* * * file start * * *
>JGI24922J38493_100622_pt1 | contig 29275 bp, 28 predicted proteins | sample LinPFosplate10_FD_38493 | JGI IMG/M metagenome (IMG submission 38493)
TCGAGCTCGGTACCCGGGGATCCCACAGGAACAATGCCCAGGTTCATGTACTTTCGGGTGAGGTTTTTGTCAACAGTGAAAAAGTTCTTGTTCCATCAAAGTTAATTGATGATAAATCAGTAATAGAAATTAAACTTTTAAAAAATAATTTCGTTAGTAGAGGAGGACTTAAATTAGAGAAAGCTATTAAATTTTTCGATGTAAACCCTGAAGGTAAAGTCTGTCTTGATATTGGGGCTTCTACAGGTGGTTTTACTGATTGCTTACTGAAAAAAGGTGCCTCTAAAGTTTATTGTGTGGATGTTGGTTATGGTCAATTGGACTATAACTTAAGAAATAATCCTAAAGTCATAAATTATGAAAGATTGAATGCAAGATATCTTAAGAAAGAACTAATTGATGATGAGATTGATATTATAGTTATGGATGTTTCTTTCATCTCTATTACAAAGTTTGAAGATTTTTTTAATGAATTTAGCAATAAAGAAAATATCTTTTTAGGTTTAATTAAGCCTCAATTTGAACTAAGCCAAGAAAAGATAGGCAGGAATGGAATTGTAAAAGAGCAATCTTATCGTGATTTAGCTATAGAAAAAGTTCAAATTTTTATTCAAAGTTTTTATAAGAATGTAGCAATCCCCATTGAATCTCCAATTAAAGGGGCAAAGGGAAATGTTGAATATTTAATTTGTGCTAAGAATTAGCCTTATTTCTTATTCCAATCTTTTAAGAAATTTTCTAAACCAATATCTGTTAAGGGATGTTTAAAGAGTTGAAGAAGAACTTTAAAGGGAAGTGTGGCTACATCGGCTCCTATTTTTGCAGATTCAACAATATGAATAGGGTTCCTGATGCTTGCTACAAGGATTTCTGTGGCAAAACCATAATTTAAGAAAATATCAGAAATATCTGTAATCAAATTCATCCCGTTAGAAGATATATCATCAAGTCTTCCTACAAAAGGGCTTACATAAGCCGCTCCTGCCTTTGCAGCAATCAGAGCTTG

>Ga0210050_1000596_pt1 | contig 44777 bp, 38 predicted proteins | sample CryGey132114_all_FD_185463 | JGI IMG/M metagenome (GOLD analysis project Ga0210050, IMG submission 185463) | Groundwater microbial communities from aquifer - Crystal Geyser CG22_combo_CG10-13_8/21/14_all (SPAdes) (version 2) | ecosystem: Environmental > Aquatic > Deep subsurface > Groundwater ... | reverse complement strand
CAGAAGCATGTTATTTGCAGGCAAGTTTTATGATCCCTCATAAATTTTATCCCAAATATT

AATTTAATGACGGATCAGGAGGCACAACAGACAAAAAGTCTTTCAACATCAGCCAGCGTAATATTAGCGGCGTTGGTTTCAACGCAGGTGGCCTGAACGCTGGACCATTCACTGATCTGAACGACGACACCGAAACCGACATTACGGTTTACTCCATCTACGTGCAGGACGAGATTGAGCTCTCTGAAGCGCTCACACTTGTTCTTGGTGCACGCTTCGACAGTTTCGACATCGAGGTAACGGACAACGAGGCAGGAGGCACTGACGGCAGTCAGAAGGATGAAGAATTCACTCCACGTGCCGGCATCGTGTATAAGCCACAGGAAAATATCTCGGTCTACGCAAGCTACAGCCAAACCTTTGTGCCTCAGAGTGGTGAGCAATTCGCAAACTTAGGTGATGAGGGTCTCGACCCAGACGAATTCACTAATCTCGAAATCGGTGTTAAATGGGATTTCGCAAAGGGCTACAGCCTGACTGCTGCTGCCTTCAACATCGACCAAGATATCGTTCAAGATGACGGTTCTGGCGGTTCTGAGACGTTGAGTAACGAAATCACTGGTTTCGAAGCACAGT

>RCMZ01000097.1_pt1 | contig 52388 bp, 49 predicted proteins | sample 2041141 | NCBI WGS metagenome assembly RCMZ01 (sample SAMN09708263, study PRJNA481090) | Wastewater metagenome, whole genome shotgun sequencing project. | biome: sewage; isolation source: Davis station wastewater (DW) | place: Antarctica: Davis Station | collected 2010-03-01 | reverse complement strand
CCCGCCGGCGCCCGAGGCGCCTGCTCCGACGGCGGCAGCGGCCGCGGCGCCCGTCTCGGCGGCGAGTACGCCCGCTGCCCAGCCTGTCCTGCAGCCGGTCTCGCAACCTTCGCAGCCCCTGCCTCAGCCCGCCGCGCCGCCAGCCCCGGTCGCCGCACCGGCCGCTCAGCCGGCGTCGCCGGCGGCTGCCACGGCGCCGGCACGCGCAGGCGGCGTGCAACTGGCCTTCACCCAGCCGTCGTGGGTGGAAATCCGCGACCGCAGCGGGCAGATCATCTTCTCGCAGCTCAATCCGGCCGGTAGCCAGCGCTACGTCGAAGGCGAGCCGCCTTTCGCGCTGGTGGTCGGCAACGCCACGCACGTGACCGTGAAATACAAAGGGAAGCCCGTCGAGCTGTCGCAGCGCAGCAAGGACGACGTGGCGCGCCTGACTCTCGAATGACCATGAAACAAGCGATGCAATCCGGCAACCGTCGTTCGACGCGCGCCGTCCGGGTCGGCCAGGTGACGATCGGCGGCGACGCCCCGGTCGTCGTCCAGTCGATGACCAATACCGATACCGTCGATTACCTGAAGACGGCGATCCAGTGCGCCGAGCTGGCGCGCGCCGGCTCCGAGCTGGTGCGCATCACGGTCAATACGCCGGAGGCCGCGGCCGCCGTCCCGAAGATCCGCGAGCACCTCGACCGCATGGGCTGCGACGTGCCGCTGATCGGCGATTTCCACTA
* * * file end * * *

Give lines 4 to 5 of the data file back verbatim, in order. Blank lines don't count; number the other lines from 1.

CAGAAGCATGTTATTTGCAGGCAAGTTTTATGATCCCTCATAAATTTTATCCCAAATATT

AATTTAATGACGGATCAGGAGGCACAACAGACAAAAAGTCTTTCAACATCAGCCAGCGTAATATTAGCGGCGTTGGTTTCAACGCAGGTGGCCTGAACGCTGGACCATTCACTGATCTGAACGACGACACCGAAACCGACATTACGGTTTACTCCATCTACGTGCAGGACGAGATTGAGCTCTCTGAAGCGCTCACACTTGTTCTTGGTGCACGCTTCGACAGTTTCGACATCGAGGTAACGGACAACGAGGCAGGAGGCACTGACGGCAGTCAGAAGGATGAAGAATTCACTCCACGTGCCGGCATCGTGTATAAGCCACAGGAAAATATCTCGGTCTACGCAAGCTACAGCCAAACCTTTGTGCCTCAGAGTGGTGAGCAATTCGCAAACTTAGGTGATGAGGGTCTCGACCCAGACGAATTCACTAATCTCGAAATCGGTGTTAAATGGGATTTCGCAAAGGGCTACAGCCTGACTGCTGCTGCCTTCAACATCGACCAAGATATCGTTCAAGATGACGGTTCTGGCGGTTCTGAGACGTTGAGTAACGAAATCACTGGTTTCGAAGCACAGT